February 9, 2019
West Coast Environmental Law
200 - 2006 W 10th Ave. Vancouver, BC Canada, V6J 2B3 Coast Salish Territories
I am writing this letter in Calgary, Alberta on a day with an extreme cold warning because the ambient temperature is -27°C, with the wind chill it feels like -38°C. It’s far too cold for me to venture outside, so I decided to spend some time looking at your website, which is impressively attractive and easy to navigate – kudos. It appears that we agree on a few things, such as a desire to do away with diversionary tactics that sow division to undermine democracy and the core Canadian value of civil discourse.
I fancy myself a bit of an environmentalist having lived in Asia where I had to boil my water and wear a facemask while driving my scooter due to extreme pollution; I don’t want to have to do that again, so I care about what we do to the environment, both locally and globally. I believe there is value in being conscious consumers and doing our best to ensure government legislation encourages sustainable business practises; however, when organizations like yours spread misinformation or disinformation it does not encourage discussion to work towards collaborative solutions, as your website claims your group desires.
I value having different perspectives at the table to ensure that we come up with the best solutions, both when creating government policy and when implementing innovative solutions in the private sector. But publicity stunts such as the Climate Law in our Hands campaign encouraging municipalities to waste limited tax-payer dollars on frivolous lawsuits against fossil fuel companies that you know won’t stand up in court make your group and Canada look silly, divided and ineffective. These tactics are not going to help discourse. To outsiders, West Coast Environmental Law looks like a group of radicals who have a limited vision of reality and contempt for the law, all in the name of virtue-signaling and self-righteousness.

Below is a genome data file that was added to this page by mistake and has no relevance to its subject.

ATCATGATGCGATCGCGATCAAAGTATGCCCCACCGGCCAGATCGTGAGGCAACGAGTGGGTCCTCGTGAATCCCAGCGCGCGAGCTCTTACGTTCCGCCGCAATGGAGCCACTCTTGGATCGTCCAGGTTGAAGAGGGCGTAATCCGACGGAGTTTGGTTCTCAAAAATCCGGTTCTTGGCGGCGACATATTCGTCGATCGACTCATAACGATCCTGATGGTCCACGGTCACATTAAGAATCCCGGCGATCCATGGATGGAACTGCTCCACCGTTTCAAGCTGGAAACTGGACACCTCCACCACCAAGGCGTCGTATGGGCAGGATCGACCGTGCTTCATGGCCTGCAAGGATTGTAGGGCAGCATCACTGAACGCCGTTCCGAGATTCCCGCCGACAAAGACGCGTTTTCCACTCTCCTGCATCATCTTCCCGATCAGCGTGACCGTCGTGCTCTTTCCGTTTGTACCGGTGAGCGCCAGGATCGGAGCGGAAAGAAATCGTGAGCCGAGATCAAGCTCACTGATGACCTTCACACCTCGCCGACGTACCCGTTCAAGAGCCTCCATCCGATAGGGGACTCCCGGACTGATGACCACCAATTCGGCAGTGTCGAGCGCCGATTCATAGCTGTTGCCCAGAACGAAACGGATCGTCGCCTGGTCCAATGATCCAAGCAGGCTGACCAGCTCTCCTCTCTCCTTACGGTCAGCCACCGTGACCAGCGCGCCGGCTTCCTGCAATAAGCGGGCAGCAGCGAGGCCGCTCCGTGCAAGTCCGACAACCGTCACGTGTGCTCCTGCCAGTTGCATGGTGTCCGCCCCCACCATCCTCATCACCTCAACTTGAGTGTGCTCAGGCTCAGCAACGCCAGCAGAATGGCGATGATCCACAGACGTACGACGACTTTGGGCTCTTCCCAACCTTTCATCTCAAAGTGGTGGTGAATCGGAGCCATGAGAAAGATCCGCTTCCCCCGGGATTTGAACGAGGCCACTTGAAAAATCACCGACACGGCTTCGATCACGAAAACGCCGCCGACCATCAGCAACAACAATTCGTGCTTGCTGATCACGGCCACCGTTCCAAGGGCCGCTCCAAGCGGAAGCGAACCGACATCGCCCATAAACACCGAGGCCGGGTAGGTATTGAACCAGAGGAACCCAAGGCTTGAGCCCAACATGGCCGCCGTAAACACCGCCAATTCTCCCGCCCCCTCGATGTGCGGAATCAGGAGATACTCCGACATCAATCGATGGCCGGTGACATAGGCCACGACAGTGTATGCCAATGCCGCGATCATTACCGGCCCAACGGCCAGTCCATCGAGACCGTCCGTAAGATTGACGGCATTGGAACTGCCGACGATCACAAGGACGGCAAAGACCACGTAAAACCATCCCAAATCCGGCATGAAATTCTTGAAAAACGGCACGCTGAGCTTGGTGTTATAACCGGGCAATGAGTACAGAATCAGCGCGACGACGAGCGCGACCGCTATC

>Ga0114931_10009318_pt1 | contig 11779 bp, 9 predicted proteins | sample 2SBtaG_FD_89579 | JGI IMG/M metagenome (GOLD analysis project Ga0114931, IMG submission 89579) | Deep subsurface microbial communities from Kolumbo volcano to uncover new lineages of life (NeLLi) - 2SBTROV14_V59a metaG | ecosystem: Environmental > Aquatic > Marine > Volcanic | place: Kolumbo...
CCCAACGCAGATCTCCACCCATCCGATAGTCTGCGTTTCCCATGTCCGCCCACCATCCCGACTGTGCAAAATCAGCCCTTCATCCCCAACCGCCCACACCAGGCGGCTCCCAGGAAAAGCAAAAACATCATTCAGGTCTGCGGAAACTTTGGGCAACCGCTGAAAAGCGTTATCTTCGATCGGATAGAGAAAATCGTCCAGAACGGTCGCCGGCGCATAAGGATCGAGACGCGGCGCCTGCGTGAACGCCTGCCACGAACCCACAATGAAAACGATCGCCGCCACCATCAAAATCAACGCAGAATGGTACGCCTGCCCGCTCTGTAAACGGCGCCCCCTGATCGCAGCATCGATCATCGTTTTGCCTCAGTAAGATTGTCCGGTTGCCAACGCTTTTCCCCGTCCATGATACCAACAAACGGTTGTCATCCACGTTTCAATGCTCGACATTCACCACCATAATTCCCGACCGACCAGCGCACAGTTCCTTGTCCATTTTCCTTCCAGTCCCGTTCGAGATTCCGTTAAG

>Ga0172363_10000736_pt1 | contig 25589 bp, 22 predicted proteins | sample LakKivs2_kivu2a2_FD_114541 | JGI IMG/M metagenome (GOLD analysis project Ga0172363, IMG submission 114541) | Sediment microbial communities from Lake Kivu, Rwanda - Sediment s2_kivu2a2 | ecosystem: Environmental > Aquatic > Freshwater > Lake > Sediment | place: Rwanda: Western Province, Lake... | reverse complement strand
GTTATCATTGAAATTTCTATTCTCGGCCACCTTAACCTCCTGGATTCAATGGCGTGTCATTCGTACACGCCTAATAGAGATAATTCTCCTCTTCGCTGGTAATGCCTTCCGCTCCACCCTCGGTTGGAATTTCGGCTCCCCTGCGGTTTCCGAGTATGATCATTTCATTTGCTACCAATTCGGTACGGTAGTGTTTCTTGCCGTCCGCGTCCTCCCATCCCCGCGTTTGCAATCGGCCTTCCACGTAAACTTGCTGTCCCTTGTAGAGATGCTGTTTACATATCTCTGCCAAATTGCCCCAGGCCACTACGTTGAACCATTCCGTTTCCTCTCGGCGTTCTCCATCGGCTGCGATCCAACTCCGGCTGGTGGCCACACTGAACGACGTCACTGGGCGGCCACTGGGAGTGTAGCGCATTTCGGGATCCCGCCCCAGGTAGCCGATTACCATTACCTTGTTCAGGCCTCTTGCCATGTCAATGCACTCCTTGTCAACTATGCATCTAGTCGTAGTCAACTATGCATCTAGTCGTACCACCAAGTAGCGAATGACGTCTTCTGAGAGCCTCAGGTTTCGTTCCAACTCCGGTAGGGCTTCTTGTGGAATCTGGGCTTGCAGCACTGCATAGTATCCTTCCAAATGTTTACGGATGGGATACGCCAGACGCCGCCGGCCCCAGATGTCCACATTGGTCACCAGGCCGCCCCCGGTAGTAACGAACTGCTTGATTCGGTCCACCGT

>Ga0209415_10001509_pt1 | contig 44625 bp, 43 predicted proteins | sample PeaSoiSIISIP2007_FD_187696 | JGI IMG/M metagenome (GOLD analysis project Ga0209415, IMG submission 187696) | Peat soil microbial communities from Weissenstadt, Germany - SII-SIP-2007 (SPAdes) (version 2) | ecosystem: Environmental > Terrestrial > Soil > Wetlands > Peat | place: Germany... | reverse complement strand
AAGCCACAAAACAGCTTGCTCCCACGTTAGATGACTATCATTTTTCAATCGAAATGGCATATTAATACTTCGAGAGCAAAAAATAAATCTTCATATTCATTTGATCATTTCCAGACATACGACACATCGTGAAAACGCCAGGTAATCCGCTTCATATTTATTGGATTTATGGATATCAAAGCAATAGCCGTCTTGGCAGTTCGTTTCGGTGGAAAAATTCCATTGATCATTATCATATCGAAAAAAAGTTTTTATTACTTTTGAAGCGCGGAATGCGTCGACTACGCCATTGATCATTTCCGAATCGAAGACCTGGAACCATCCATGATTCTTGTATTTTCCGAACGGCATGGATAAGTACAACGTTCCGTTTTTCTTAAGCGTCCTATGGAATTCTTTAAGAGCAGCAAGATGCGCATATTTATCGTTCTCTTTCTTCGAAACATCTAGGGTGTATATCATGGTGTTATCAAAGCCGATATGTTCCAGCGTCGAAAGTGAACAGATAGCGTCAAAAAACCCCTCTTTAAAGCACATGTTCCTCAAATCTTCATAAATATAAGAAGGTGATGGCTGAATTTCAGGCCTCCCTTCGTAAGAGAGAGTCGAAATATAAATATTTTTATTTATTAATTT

Don’t let hubris stand in the way of genuinely engaging in meaningful discussions with Canadian energy companies. I agree with you in that we need cooperation across borders, partisan lines and different sectors of society in order to combat the important issues of our day. I believe that if both sides come to the table with the intent to have respectful, collaborative, actionable discussions, we can create made-in-Canada solutions that will enhance our energy industry and ensure prosperity for the entire country for generations to come.
Canadian oil and gas companies can invest in renewables and become full scale energy companies, but they require strong balance sheets and investment to do so. Right now, renewable energy sources do not generate a lot of money, and they still require significant government subsidies. I work for a small oil and gas company in Calgary, Alberta, and the current attacks on our industry and misguided government policy have resulted in unsustainable pricing for our products making it difficult for my company to remain financially viable. We are not one of the large multi-nationals that make billions of dollars from operations around the globe, such as ExxonMobil or Chevron. If small Canadian oil and gas companies are barely hanging on, they cannot afford to invest in renewables, and that is a disservice to the entire country and the environmental movement.
I’m open to having a balanced, respectful discussion with your organization, so I look forward to hearing from you.